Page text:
Dr. Antoinette Weeks, the first female to occupy the Ministry of Public Works as Minister proper, was appointed by President Ellen Johnson Sirleaf a year after President Sirleaf’s first term ended, replacing Attorney Samuel Kofi Woods, who had occupied the position for four years.
Minister Woods, for reasons yet to be disclosed, resigned his post in 2013, thereby making way for the first female minister of Public Works. Woods took over the government's infrastructure arm and pulled back its lost confidence to the public during his four-year term.
However, since she took over, there has been public outcry over her poor performance, the latest concern being raised by the House of Representatives over her failure to exercise effective monitoring of contractors constructing roads in the country.
Concern has also been raised about the delay in reconstructing Somalia Drive, for which the Japanese and Liberian Governments signed a US$50 million agreement almost a year ago.
Madam Weeks, who holds a B.Sc., M.Sc. and PhD in Civil and Environmental Engineering with expertise in Project Management, Compliance and Regulatory Oversight, is not considered to have performed at the same level as Woods did. Although he is not an engineer, he spent much of his time, especially weekends, touring and inspecting projects — the hallmark of his success.
Rather, she has reportedly been actively engaged in disputes with coworkers, over which one deputy minister reportedly resigned.
Furthermore, Madam Weeks is on record for her aggression towards the media and has, on many occasions, denied requests for interviews from journalists, describing them as bad journalists.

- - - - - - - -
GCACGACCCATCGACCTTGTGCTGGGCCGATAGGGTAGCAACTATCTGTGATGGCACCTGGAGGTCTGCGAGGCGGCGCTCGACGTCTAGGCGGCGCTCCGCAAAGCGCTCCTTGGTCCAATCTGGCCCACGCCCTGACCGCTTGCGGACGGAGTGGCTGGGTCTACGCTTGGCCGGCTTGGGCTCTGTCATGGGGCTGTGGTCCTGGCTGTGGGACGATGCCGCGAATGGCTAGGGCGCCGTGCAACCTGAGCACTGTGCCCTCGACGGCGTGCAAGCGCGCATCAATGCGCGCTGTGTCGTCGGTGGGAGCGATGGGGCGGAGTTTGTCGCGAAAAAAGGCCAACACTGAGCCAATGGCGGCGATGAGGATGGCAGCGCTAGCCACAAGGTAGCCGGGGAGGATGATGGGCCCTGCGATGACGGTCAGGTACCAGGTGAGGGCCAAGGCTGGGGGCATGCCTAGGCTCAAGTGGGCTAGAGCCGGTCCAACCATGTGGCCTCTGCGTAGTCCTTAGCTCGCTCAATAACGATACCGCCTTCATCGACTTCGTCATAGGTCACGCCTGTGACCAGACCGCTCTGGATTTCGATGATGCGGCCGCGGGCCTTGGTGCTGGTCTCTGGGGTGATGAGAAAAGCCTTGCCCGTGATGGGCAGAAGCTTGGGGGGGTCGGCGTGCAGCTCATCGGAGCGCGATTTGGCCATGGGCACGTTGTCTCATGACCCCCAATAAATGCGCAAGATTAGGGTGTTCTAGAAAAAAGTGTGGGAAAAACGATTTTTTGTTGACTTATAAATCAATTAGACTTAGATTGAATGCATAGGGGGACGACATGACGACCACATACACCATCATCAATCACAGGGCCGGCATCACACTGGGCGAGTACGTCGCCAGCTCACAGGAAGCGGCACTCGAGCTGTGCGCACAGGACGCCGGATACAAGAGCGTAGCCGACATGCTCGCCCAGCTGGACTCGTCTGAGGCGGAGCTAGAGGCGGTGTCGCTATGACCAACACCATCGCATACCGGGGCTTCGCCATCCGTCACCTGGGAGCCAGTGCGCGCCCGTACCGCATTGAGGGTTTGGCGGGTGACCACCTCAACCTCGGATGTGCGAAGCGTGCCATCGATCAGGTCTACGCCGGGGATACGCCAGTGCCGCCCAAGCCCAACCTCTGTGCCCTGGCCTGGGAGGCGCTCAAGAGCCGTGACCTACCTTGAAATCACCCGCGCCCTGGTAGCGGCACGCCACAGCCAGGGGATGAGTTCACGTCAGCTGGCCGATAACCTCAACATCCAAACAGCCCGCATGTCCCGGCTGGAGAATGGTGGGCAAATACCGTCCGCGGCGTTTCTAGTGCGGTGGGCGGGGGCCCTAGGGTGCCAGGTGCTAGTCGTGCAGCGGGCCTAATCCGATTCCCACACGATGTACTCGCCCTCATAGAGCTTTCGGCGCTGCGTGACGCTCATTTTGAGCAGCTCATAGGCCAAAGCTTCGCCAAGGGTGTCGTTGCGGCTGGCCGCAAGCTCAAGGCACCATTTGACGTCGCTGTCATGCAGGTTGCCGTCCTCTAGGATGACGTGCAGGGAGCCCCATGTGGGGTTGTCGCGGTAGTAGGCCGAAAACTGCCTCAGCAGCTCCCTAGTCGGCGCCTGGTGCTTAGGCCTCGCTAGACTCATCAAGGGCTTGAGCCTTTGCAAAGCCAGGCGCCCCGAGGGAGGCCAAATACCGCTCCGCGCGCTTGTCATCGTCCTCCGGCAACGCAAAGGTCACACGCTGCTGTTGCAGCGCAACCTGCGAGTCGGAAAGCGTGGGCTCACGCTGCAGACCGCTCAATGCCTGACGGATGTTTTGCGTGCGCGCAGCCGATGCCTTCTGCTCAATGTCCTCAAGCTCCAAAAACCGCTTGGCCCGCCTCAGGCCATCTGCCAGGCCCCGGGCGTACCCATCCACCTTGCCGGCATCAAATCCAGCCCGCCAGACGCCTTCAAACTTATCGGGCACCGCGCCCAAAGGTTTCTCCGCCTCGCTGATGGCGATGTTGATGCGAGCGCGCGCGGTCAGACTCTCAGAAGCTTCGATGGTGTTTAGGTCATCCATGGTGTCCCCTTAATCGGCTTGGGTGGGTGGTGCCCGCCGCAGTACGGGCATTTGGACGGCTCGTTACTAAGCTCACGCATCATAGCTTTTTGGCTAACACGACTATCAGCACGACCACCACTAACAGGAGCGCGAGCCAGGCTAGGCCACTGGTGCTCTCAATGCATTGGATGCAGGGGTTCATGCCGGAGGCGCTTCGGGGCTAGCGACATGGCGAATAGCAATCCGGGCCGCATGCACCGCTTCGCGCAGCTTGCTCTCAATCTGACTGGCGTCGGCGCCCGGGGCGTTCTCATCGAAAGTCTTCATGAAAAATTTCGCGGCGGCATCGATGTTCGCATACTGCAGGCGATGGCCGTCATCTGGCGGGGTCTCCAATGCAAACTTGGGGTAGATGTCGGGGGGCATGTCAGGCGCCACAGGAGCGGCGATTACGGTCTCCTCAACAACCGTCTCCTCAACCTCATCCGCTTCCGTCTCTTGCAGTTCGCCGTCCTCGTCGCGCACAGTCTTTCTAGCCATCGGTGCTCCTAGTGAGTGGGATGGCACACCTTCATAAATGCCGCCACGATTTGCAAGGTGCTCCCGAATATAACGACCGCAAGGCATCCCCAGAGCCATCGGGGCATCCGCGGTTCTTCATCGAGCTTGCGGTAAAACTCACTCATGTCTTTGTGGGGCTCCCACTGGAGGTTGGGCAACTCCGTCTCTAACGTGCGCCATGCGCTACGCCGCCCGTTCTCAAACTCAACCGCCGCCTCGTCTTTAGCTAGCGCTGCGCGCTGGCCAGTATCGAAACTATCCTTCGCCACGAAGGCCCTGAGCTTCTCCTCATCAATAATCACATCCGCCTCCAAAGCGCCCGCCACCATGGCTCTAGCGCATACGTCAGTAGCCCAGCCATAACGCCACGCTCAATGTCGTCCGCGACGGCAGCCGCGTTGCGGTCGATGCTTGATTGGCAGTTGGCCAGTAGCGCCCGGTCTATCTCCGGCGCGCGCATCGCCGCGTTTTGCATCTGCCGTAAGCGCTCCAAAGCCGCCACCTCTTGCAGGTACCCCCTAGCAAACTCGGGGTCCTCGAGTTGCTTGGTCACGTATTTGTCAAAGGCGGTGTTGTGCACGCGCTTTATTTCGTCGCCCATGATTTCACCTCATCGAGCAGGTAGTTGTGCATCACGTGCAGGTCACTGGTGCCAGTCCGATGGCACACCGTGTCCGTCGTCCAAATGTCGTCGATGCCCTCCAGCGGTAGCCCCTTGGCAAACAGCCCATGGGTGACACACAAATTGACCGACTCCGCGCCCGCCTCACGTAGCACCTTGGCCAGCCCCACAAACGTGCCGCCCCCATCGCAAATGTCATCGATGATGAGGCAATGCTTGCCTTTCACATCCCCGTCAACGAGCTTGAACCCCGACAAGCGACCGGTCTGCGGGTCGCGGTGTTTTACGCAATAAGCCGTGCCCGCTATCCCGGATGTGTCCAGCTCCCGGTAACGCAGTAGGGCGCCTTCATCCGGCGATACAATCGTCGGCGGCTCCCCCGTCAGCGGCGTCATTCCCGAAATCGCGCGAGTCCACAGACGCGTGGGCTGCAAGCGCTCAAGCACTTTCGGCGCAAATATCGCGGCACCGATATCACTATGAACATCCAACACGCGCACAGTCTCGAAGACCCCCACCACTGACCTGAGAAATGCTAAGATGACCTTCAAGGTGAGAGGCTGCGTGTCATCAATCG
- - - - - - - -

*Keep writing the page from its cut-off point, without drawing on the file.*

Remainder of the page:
The incumbent Presidential Press Secretary, Jerolinmek Matthew Piah, took over from Liberian Journalist Cyrus Badio with the expectation that he would bring to the Executive a renewed dynamism of communication with the public.
Since he took over the President's communication apparatus, however, his engagement with media houses has left much to be desired, especially as it regards timely responses to questions from media houses. Since leaving the Ministry of Information, Cultural Affairs & Tourism early 2012, he has remained in strong defense of the President’s actions and whatever criticism has been directed at the Executive.
It can be recalled that when the Press Union of Liberia sanctioned the Executive Mansion with a media block out in May of 2013, the Presidential Press Secretary along with Deputy Minister of Information for Public Affairs, Isaac Jackson, lambasted the media’s action and accused the PUL of violating the public’s right to information.
Of recent, Presidential Press Secretary Jerolinmek Piah is on record for debunking Grand Bassa lawmaker, Gabriel B. Smith’s statement against the President, describing it as “reckless.” He also jumped to the Presidency’s defense when the political leader of the Movement of Progressive Change (MPC), Simeon M. Freeman, criticized the recent State of Nation Economy Address made by President Sirleaf.
He also reacted to opposition member Benoni Urey’s statement against the President, instructing him to concentrate on Agriculture, which, he (Piah) argued, Urey knows more about than government.
It remains to be determined whether this report of a major reshuffle is corroborated by the President upon her return from the United States.